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#1 Offline Chickalo - Posted December 31 2022 - 5:56 AM


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Let's start off with ignoring the fact that this is my first post in about half a year.


Okay, in case you didn't know, the Bahamas is a country off the coast of Florida that consists of nearly 700 islands.  Out of those 700 islands I visited one, and possibly the worst island I could've picked for documenting ant species:  Nassau.  Nassau is basically all developed land, and if you guys know anything about developed land and islands, you'll know the ants there are slim pickens.


So let me tell you about that time I found a bunch of ants on an island.


Entering the Bahamas, I had high hopes that I'd find some cool species that I wouldn't find in Massachusetts, like Solenopsis geminata or Cephalotes. 


...  Well...


Immediately, the first ant that I (consciously) encountered was Tapinoma melanocephalum, commonly known as Ghost Ants.  These were pretty much everywhere on my porch, trailing up and down the concrete beams.  Sure, it's not something I'd find in wild Massachusetts, but, like, come on.  T. melanocephalum, for those of you who somehow don't know, are an infamous tramp species that can be found on every continent, literally one of the biggest distributions of any ant species.  Their light coloured legs and abdomen make their dark coloured mesosoma and head look like floating specks (hence, the name Ghost Ants).  They are stupidly good at moving quickly and are pretty polygynous.


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"... regardless of whether you are in Guinea, New Guinea, or Guyana, if you are sitting at a table with a sugar dispenser you are likely to see workers of T. melanocephalum running about on the surface."

- Longino


After that awful experience, I took it to explore where I was staying.  Luckily- because the area I was in was still under development- there were tons of empty lots that I could explore.  There, not only did I find some termites, but I also found my second and third species.  The third species I didn't actually get any photos of and I just know that it's a small black twig ant.  But the second species was a tropical Nylanderia.  As the week went by I saw more and more of these workers and colonies.  One rock I flipped contained two queens, so now I know that they're polygynous.  I took a bag I had on me and scooped them up for some better photos (lo and behold, they were very quick, living up to the genus' common name, Crazy Ants).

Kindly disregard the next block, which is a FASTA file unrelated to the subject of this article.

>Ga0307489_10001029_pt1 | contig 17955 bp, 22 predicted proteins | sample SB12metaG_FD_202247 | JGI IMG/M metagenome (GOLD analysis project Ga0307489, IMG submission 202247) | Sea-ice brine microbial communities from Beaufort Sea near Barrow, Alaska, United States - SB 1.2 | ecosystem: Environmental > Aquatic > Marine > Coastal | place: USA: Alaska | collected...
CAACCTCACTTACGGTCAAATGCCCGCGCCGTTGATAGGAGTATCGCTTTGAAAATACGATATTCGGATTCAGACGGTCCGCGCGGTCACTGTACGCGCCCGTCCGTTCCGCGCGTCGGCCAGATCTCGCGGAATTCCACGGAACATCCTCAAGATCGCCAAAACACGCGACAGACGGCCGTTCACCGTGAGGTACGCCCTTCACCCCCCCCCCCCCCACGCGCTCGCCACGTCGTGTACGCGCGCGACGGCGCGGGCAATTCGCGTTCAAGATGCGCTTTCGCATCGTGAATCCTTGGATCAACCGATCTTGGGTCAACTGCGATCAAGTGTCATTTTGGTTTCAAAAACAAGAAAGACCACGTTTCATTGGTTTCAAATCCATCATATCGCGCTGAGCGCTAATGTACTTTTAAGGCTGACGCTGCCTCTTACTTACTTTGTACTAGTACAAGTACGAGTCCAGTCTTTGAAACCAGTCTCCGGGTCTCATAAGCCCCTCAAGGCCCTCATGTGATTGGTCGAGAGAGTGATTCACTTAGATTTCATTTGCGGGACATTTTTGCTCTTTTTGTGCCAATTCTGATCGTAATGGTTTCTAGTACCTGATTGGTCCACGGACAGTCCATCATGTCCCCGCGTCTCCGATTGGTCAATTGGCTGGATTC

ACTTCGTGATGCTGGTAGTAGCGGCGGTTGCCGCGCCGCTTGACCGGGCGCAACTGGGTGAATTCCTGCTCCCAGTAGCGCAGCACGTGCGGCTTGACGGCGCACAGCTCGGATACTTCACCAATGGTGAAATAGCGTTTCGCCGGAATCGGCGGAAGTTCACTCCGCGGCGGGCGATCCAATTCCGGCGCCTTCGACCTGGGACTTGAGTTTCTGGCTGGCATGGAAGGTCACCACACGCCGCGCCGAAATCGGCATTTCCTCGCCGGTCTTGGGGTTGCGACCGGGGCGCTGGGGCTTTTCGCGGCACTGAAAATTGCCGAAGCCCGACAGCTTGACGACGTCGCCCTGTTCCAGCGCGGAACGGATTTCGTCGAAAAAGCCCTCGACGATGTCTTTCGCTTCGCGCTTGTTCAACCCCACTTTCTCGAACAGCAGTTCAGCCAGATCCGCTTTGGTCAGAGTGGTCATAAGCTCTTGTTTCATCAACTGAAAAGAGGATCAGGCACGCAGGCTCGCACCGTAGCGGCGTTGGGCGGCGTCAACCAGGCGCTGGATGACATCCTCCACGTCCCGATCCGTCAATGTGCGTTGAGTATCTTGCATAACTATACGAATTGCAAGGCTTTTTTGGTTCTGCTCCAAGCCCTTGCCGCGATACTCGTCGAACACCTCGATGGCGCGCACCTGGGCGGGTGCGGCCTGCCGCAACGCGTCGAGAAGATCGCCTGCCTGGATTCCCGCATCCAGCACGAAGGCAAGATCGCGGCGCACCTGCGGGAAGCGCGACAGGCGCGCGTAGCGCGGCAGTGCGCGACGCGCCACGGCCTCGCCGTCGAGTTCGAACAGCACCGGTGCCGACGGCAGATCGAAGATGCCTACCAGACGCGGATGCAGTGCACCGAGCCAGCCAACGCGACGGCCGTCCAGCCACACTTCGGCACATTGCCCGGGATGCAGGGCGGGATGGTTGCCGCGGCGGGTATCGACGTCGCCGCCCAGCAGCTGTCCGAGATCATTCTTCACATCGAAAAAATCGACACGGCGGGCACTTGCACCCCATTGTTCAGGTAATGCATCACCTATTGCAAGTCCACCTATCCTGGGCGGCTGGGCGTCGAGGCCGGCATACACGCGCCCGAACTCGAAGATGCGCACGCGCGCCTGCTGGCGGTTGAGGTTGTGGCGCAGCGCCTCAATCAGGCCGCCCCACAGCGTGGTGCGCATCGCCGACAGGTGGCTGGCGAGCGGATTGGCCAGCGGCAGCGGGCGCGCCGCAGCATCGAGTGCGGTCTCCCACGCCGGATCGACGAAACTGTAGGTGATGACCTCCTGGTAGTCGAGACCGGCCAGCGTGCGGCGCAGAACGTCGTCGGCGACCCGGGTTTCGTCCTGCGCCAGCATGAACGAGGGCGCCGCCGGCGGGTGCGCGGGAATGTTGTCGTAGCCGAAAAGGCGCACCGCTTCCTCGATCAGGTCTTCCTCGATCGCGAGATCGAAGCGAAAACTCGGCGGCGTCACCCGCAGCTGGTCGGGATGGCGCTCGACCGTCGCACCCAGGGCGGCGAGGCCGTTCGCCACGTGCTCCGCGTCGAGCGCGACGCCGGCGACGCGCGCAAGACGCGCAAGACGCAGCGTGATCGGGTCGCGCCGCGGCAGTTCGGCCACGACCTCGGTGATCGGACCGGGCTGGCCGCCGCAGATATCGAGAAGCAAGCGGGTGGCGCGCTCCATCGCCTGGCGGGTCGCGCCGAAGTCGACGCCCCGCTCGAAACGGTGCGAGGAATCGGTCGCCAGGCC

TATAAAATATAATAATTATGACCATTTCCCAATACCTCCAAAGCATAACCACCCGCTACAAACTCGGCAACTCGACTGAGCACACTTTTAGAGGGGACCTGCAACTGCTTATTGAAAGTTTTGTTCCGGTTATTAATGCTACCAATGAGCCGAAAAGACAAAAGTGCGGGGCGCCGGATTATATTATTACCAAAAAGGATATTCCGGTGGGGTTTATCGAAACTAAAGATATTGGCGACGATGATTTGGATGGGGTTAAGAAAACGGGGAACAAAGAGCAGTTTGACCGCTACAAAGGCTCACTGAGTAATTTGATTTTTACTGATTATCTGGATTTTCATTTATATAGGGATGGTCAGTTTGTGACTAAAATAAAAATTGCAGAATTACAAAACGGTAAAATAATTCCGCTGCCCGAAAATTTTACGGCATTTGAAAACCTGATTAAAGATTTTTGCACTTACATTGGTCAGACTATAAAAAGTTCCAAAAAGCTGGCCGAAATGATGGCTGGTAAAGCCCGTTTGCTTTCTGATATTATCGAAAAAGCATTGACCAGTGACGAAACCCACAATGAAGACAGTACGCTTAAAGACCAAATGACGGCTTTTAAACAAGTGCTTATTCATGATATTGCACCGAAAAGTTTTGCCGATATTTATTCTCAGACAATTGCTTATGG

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At first I thought that they could have been Paratrechina longicornis, or Black Crazy Ants (BCA).  After all, they are a very common tropical tramp species with a distribution even broader than T. melanocephala, and the colony's queens have similar colourations (dark red mesosoma with darker head and abdomen).  However, with the help of another Ant Keeper (he actually just told me I did next to nothing for its identification), I ended up marking it down as some sort of Nylanderia.  I did bring back dead specimens of the workers, so I can try and identify it under a microscope then.